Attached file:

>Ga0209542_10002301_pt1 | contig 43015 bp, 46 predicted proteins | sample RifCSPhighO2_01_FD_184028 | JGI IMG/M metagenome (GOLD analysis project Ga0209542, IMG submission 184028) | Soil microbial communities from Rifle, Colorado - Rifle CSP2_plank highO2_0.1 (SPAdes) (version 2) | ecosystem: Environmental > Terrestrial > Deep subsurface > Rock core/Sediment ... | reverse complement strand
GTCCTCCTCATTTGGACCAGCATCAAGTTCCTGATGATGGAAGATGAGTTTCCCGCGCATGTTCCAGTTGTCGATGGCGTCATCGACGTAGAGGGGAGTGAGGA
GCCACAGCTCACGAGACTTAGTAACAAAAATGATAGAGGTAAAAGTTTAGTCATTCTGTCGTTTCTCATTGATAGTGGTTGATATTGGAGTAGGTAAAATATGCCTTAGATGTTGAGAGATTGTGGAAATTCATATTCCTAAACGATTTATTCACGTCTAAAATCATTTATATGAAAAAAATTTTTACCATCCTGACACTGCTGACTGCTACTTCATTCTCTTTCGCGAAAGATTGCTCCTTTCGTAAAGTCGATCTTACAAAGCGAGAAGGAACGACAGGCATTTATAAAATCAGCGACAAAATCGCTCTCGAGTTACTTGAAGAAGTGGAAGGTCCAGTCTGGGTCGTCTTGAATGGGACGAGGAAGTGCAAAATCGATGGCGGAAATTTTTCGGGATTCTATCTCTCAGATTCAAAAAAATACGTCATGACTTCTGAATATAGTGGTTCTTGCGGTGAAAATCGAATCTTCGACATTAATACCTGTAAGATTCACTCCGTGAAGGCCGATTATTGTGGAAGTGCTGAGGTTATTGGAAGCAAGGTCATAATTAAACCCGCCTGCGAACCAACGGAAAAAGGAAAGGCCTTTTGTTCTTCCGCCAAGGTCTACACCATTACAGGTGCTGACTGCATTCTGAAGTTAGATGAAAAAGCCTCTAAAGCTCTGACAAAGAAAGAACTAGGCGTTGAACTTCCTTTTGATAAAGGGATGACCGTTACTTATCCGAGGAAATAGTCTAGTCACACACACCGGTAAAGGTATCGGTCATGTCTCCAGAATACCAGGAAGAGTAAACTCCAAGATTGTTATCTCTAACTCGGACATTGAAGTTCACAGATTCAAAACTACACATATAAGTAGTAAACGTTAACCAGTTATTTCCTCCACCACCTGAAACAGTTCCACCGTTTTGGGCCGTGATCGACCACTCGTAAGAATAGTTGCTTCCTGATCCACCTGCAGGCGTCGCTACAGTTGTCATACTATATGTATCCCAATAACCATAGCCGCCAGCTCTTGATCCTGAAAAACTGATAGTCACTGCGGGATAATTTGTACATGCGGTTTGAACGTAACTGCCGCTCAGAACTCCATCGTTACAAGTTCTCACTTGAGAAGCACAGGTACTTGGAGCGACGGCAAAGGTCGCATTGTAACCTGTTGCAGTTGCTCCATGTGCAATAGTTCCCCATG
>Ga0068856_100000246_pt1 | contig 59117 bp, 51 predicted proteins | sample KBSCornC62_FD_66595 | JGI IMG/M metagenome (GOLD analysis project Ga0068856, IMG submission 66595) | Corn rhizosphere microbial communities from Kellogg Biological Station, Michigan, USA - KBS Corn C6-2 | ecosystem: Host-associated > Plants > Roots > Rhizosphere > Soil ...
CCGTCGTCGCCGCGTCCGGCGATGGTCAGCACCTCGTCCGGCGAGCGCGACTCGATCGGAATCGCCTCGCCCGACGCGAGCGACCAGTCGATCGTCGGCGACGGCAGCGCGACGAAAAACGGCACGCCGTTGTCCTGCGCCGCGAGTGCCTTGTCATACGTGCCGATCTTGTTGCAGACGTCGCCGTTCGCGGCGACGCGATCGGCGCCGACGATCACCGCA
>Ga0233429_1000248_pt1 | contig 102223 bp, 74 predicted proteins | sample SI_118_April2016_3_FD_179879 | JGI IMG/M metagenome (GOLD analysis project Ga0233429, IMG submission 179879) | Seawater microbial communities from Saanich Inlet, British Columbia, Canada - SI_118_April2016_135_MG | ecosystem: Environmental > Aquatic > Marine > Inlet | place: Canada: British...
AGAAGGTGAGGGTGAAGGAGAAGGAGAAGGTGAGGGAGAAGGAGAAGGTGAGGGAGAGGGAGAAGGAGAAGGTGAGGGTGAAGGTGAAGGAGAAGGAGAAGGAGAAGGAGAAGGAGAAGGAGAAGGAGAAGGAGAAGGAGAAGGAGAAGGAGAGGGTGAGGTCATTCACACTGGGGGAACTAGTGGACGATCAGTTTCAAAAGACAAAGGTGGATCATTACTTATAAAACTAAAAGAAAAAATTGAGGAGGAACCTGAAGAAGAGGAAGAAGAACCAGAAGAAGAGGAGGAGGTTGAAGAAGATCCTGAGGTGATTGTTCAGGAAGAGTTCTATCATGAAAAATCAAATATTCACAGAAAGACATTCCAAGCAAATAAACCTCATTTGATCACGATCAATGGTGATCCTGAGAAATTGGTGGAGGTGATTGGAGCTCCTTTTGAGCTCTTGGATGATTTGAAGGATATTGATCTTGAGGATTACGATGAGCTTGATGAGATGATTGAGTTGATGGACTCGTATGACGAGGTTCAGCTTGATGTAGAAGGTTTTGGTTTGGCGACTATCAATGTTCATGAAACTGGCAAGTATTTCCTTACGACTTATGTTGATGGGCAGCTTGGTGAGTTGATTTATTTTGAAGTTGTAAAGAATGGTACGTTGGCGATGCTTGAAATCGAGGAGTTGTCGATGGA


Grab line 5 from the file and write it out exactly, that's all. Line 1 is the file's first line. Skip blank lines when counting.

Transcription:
CCGTCGTCGCCGCGTCCGGCGATGGTCAGCACCTCGTCCGGCGAGCGCGACTCGATCGGAATCGCCTCGCCCGACGCGAGCGACCAGTCGATCGTCGGCGACGGCAGCGCGACGAAAAACGGCACGCCGTTGTCCTGCGCCGCGAGTGCCTTGTCATACGTGCCGATCTTGTTGCAGACGTCGCCGTTCGCGGCGACGCGATCGGCGCCGACGATCACCGCA